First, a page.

I took a few in-progress photos; you’ll find them on the Sugar + Shake Facebook page.
After a couple days, the fat starts to clump together in an extremely unattractive fashion. It’ll be opaque and curdled looking. Some vigorous shaking will separate it all again and the liquid will go ultra-cloudy. As the days go by, it clumps back together again faster. When you’ve decided you’ve had enough of this twisted little snow globe, stick it in the fridge overnight. (A couple hours will probably do it, but the harder that puck of fat gets, the easier it is to pull it out.)
So here’s where that “use a jar with as wide a mouth as possible” thing comes into play. Carefully remove the solidified fat—I advocate saving it, but if you think it’s disgusting, go ahead and toss it out. Don’t blame me if you regret it later. Try to get it out in one or two pieces. Slicing it with a knife is preferable to just willy-nilly hacking at it with a spoon or fork. What you don’t want is to break it into tiny little floaters. If your house is as hot as ours is, tiny pieces can start to liquefy pretty fast and you don’t want to go back to the oily stage.
Once you’ve removed as much solid fat as possible, strain the bourbon through a coffee filter-lined strainer (mine’s big so I overlap two filters in the bottom to prevent leaks out the side). I find it easiest to strain into another big container that has a pour spout, like a four-cup measuring cup.
Finally, pour the strained bourbon through a funnel back into the original bottle. Voila, bacon-infused bourbon. It’s not likely you’ll mix it up with the regular stuff, since it retains a more opaque hue than non-infused bourbon, but you might want to label it anyway.
You’ll notice that the angels have taken a VERY large share for themselves. Greedy bastards. I guess they like bacon. I honestly have no idea if this is normal; Walrath doesn’t mention it in his post. What I do know is that a great deal of that bourbon is now in those fat curds you set aside for later. You did, right? I mean, I’m not the only one with a bowl like this in the fridge?
If you did, you can use it to fry up all sorts of things—I made potatoes the next day for breakfast. The house smelled like a bar at an obscenely early hour, but our neighbors aren’t really the judgey type. Because there’s some water content in the fat (from the bourbon), it does spatter a bit. Don’t cook nekkid.
I’m planning on using the rest to make Bacon Bourbon Granola. Stay tuned for that project.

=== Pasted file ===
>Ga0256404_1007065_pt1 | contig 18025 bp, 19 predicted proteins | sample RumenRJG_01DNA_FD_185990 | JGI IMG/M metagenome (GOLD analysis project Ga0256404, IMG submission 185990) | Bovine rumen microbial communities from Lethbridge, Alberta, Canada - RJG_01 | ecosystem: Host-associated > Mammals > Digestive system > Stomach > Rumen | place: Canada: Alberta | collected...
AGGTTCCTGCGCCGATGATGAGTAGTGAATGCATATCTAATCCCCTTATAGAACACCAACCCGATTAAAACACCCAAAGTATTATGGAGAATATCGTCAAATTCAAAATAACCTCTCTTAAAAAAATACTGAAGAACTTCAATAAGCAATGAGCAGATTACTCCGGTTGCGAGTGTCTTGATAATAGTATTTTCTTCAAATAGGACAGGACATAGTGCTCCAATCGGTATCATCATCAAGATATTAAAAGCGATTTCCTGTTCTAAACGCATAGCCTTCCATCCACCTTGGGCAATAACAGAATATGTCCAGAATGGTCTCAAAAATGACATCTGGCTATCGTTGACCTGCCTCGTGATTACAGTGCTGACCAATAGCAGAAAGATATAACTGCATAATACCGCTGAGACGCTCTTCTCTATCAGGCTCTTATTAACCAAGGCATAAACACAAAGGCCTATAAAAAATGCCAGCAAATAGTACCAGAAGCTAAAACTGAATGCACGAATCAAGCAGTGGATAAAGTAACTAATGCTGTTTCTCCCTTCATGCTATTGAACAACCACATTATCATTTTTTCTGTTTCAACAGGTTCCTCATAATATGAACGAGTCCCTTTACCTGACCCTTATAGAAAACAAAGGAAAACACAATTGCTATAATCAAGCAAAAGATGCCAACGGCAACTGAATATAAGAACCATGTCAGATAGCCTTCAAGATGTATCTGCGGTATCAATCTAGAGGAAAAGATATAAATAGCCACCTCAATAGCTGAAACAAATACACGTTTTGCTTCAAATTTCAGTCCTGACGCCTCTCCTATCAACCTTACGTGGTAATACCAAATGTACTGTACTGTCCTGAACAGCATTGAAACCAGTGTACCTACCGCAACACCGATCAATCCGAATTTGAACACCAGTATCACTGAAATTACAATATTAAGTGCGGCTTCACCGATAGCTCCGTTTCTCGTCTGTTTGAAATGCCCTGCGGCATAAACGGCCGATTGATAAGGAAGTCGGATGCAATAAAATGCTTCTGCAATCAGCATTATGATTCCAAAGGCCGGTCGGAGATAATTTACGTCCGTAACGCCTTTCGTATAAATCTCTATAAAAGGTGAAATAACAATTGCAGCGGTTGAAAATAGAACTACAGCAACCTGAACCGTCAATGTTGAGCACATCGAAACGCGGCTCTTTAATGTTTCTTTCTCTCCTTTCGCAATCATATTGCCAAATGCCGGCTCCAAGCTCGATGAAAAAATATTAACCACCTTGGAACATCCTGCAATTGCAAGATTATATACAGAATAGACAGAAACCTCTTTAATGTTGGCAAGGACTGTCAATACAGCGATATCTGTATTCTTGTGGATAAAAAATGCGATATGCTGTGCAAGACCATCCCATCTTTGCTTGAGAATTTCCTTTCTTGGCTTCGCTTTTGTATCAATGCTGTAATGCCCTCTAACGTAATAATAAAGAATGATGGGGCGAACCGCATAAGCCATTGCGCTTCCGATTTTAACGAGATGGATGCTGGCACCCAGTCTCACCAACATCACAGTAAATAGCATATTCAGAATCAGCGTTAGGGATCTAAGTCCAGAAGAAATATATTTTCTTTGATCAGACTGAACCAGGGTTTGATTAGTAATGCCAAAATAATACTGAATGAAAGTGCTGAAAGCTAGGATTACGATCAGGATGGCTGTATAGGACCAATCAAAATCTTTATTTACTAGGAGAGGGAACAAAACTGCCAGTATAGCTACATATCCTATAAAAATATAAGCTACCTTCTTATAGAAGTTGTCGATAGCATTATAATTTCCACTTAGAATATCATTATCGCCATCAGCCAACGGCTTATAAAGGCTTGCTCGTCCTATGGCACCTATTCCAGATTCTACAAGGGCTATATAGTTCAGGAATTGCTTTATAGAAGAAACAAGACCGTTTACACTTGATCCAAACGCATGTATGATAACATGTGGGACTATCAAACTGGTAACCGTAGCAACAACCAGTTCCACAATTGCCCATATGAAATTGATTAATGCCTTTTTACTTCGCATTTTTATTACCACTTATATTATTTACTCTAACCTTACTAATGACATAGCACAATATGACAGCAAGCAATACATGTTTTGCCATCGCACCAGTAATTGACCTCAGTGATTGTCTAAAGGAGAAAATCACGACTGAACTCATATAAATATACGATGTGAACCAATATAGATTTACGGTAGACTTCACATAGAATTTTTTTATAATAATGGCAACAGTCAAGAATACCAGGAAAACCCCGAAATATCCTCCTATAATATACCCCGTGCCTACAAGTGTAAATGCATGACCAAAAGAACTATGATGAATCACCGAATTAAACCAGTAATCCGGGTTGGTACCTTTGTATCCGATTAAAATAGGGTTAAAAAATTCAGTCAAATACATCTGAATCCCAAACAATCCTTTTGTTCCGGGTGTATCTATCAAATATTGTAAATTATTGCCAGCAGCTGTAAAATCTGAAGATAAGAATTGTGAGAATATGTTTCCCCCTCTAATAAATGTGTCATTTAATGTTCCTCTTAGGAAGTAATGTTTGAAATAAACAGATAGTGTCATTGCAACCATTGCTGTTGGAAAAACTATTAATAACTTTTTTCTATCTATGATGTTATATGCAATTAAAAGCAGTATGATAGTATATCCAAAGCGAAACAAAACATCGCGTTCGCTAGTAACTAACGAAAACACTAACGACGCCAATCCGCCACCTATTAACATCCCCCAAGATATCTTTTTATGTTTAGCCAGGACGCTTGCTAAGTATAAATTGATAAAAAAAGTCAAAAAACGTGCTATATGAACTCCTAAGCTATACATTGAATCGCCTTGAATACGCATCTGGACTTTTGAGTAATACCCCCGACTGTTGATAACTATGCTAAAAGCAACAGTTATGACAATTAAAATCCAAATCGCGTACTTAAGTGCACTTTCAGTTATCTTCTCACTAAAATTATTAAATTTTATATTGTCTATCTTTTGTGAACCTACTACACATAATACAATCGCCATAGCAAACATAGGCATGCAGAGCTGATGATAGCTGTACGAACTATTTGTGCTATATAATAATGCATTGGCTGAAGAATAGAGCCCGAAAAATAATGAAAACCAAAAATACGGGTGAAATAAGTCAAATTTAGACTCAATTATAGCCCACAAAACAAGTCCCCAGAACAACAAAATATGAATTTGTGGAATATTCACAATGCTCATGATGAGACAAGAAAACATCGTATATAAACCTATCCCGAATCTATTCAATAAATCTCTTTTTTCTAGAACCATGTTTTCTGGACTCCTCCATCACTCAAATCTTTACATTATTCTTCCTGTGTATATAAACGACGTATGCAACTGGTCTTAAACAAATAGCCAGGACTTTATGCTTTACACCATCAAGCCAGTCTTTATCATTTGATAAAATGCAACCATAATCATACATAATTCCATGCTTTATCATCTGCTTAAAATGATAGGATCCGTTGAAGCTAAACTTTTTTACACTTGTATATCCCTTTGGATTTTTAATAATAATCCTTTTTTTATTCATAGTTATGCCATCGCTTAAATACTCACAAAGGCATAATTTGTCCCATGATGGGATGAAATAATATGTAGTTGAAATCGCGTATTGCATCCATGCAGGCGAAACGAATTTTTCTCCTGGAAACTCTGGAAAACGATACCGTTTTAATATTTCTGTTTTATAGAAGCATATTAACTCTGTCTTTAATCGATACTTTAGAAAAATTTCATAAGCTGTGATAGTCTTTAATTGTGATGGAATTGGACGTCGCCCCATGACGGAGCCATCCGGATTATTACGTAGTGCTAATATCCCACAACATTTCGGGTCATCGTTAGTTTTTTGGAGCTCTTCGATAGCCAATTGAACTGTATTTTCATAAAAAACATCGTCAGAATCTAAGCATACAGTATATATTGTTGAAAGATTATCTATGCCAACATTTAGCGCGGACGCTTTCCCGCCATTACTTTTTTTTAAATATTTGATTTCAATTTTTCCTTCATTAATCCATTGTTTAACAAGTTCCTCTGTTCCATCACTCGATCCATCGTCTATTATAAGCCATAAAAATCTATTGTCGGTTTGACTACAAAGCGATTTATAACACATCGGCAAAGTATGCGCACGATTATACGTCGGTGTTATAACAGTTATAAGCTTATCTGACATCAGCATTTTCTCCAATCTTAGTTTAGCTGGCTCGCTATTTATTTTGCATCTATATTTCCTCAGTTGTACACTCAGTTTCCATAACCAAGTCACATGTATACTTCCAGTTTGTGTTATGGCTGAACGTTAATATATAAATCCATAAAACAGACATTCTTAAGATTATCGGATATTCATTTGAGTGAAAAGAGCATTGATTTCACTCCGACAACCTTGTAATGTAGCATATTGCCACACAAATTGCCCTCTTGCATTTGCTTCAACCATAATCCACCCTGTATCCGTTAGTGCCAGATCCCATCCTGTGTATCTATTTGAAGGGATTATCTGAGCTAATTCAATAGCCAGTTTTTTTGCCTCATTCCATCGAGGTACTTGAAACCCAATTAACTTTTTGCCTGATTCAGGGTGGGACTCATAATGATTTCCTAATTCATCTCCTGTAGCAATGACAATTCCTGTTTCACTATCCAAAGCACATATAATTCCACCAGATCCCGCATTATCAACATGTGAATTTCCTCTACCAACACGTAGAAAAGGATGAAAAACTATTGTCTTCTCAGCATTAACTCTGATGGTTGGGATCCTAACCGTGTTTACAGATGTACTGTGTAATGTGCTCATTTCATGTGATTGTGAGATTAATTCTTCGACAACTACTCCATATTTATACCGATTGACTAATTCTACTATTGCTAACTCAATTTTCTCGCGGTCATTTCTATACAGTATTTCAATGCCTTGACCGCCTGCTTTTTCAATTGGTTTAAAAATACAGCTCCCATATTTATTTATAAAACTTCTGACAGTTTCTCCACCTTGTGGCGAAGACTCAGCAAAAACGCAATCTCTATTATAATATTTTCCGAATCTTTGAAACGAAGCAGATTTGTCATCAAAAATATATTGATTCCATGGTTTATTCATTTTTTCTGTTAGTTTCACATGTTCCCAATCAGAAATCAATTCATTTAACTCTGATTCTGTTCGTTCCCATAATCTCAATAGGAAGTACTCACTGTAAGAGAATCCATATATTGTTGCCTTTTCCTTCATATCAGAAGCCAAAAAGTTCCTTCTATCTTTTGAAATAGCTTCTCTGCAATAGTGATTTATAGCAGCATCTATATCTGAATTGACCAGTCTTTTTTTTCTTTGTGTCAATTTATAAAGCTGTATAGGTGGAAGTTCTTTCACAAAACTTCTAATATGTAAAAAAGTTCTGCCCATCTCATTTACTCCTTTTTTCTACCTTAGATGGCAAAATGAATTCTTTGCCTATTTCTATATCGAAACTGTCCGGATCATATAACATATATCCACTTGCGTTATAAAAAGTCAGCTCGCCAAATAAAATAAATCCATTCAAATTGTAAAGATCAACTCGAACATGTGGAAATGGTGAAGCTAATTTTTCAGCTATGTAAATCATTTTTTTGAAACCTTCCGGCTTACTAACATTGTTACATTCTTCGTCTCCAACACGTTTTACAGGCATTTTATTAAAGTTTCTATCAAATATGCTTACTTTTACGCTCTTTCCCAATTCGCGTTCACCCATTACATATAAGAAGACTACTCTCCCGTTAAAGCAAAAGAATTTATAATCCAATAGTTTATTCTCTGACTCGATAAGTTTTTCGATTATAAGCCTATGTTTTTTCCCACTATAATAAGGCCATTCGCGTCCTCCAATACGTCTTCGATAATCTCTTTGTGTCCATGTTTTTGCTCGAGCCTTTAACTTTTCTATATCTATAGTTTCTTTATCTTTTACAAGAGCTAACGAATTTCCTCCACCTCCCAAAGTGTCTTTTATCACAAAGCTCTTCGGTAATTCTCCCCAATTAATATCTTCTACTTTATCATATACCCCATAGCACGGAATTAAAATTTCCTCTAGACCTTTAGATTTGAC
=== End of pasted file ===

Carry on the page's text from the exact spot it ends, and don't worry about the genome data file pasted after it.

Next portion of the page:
This was originally Shake’s project, but it turned into mine. I’m the official bacon maker of the house and the way things turned out (he had to work over the weekend and I started to feel weird that we had fat blobby bourbon sitting around for a week), I also ended up finishing the process by myself.
To celebrate, I made myself a Bacon Bourbon Old Fashioned and had some freshly baked Salted Shortbread Cocktail Cookies to go with. They pair very nicely—the sea salt is a nice complement to the bacon flavor and the cocoa plays against the slight sweetness of the bourbon.
Want to do it yourself? Here’s how.
Adapated from Matthew Walrath, whatisbacon.com
- 1 750ml bottle bourbon
- 8 slices thick-cut extra smoky bacon
Special tools: coffee filter(s), strainer, clean mason jar
Slice bacon into 1-inch slices and pan fry to render out the fat. When bacon is crisped and as much fat has been rendered out as possible without burning the bacon, remove bacon from pan. Pour rendered bacon grease into a measuring cup to verify you have approximately ½ cup of rendered fat. (A little more or little less won’t hurt.) Allow to cool slightly—the side of the measuring cup should be just warm to the touch.
Empty bourbon into clean mason jar. Refrain from sampling. Save empty bourbon bottle. Gently pour rendered bacon grease into bourbon. Try to avoid getting any “floaties” in the bourbon. Close jar tightly and shake vigorously.
Shake jar every 4 to 8 hours (at least twice a day) for up to a week and at least two days. Refrigerate for at least three hours to allow the fat to solidify. Remove solidified fat from the top of the jar. Strain bourbon through a coffee filter-lined strainer to remove any remaining bacon bits and lingering fat. Transfer strained bourbon back into the original bottle.
Sip neat or turn into a bacon-ized version of your favorite cocktail.
Bacon Bourbon Old Fashioned
- 2 ounces bacon-infused bourbon
- ¼ ounce simple syrup (we use 1:1 sugar–water to make our syrup)
- 2 dashes The Bitter Truth Creole Bitters
- 1 Luxardo maraschino cherry
- Orange peel
- Large ice sphere or cube
Muddle cherry, bitters and simple syrup in an old fashioned glass. Peel orange over the glass and drop the peel in. Lightly press peel a few times with muddler to extract oils. Add bourbon and ice. Stir with a bar spoon.
OK, I wanna know: Who here, besides me, would keep the fat?